Farmers will sometimes leave a field “fallow” – they won’t plant anything in it but rather let native plants grow in it – as a way of rejuvenating the land. Then when they do plant the field it is often very productive.
We were talking with one of our clients this morning about the topic of seasonal variability in mood and were reminded by that conversation of the idea of a “fallow field.” How it is often the case that creative people will have a period of less productivity that seems to set the stage for a period of great creativity.
Sometimes a “slow” period may be a time when the brain can work its way through ideas and then put them together in a new and interesting way. Hereward Carrington wrote about this in his book, “The Psychology of Genius” in 1947. Dean Simonton, in his book, “Scientific Genius: A Psychology of Science” suggested that the more innovative the idea, the longer the period of incubation.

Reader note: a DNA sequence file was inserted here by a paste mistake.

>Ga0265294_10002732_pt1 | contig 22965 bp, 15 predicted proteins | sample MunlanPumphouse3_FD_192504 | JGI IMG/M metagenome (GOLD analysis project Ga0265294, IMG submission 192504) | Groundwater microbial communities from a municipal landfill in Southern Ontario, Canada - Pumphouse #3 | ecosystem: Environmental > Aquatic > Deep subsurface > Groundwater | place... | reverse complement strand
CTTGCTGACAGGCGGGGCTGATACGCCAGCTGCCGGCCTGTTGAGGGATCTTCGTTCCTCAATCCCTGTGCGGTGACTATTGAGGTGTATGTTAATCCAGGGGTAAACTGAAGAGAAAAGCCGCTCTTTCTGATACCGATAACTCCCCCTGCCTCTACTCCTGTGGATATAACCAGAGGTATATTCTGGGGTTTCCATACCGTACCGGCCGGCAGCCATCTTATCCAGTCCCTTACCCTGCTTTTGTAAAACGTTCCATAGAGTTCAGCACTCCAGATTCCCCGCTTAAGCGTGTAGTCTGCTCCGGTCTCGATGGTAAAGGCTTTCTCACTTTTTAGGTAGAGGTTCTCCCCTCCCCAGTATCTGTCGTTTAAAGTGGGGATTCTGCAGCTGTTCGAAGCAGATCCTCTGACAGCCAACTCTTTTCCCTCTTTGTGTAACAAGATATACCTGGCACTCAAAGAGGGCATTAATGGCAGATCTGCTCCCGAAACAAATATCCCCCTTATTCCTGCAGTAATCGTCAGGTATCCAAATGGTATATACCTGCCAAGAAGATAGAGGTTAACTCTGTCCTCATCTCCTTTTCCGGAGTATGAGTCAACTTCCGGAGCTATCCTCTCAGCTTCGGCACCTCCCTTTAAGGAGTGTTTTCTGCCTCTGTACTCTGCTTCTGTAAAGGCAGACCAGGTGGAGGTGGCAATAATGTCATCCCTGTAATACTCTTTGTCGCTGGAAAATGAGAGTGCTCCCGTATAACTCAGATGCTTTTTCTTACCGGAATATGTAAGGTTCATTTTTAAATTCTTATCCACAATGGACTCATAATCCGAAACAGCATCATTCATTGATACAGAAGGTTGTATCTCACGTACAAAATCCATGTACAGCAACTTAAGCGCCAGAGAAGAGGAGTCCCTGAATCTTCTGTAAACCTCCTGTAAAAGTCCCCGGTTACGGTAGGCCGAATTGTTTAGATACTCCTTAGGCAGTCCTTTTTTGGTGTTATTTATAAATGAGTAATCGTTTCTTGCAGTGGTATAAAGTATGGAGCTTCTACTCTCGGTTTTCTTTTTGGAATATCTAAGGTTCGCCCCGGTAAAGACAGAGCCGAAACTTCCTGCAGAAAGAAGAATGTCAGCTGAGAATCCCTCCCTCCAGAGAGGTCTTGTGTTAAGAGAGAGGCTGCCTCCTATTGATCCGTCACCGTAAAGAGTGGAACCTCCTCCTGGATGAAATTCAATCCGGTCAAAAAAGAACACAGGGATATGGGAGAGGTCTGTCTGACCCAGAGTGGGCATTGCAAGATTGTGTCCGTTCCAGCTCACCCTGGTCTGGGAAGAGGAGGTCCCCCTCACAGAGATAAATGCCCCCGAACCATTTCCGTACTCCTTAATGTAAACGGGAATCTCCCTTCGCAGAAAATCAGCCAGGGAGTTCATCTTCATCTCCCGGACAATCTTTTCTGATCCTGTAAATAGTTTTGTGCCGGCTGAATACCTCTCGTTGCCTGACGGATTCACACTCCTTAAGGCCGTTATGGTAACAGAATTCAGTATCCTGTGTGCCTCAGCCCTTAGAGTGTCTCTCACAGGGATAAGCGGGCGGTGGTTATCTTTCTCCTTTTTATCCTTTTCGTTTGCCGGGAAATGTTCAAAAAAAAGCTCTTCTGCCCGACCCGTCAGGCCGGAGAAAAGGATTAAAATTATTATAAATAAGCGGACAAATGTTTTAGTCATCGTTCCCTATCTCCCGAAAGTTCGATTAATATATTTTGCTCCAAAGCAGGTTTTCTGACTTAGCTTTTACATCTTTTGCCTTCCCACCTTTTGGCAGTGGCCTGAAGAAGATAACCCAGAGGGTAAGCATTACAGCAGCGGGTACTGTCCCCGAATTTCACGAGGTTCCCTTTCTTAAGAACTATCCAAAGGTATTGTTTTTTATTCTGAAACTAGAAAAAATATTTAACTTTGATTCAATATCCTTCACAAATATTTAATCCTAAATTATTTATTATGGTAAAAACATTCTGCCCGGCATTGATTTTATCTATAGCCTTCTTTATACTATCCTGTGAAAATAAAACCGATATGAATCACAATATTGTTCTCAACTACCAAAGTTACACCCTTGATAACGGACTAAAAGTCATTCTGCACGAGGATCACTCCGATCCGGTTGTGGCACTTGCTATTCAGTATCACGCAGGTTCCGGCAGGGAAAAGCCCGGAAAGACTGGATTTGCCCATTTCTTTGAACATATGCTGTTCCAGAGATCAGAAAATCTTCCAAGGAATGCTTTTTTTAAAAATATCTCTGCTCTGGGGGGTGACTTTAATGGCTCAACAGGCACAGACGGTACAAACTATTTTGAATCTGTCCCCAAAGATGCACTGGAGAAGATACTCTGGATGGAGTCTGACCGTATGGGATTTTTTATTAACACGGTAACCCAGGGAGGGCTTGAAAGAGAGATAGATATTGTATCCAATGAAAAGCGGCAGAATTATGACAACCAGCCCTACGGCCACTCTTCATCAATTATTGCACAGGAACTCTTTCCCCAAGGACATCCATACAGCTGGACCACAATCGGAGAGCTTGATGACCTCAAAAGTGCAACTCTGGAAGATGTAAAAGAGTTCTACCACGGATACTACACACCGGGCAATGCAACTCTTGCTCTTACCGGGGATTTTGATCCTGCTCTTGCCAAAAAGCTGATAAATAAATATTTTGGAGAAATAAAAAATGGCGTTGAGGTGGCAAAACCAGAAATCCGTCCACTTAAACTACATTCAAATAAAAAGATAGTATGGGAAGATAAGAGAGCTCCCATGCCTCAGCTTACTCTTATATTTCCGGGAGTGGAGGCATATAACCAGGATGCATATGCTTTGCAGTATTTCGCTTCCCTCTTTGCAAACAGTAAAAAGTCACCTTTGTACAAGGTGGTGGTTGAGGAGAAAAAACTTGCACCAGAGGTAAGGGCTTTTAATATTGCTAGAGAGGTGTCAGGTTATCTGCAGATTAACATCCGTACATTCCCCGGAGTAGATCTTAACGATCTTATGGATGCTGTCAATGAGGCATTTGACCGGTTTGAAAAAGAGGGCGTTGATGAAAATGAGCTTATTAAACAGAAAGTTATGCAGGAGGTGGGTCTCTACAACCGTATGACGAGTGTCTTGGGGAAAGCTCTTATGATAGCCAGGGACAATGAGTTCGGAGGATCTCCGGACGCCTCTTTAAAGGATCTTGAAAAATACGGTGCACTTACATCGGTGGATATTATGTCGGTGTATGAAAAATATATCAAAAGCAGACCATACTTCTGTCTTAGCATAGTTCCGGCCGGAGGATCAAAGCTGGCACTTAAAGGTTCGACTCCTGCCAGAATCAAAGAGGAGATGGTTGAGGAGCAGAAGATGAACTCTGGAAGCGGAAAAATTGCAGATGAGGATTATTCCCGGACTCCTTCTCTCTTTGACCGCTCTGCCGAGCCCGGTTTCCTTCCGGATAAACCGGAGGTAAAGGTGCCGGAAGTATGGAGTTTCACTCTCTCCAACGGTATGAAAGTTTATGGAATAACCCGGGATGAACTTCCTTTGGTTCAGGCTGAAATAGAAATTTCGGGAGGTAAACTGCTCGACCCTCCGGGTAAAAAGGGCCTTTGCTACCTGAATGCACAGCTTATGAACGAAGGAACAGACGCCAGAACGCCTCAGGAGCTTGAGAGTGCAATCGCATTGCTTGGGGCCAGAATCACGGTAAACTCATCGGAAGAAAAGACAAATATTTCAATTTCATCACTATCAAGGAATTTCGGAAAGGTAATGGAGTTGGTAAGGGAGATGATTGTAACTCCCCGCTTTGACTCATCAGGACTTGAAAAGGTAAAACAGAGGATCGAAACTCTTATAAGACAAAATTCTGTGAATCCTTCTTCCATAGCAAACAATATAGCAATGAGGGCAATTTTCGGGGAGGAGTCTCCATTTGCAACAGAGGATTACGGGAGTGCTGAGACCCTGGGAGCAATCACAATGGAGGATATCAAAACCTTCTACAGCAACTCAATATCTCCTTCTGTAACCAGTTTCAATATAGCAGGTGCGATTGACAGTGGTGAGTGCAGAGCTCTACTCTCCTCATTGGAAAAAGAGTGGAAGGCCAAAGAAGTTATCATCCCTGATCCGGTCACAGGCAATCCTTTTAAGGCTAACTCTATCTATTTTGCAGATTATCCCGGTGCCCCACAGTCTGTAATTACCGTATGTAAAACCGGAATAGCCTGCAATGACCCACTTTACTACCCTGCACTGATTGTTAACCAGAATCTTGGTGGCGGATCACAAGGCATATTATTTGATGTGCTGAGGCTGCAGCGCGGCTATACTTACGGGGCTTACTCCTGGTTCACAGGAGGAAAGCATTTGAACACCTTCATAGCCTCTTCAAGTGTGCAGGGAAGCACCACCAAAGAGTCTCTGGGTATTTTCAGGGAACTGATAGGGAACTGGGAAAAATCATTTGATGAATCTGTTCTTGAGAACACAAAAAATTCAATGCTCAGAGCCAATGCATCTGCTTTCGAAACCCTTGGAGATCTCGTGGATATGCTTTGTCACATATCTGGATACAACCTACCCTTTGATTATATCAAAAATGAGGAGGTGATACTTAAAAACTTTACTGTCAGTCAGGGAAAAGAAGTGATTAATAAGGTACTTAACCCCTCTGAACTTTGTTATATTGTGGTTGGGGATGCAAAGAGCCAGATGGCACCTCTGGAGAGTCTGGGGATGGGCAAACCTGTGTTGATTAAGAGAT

Certainly we know that when we are “on the go” all of the time, working in a frenzied fashion, checking things off our to do lists efficiently, we are often not very creative.
As with many of the ideas on this site, the notion of a fallow period is not always relevant, or useful. If a fallow period means deep and dark depression its value may not be as great… or, at least, the risks from it may be too significant to ignore.
But lets say you are noticing the shorter days, and the darker weather, and feeling a bit slower getting things done, that may not be a bad thing. See if there is some benefit to it for you.
The great thing about modern society is that it gives us the ability to change things (by getting light exposure with a therapy light), but that doesn’t mean we have to do so reflexively.
This short book by Ann Morrow Lindbergh celebrates the value of quiet periods. It is beautiful and thought provoking.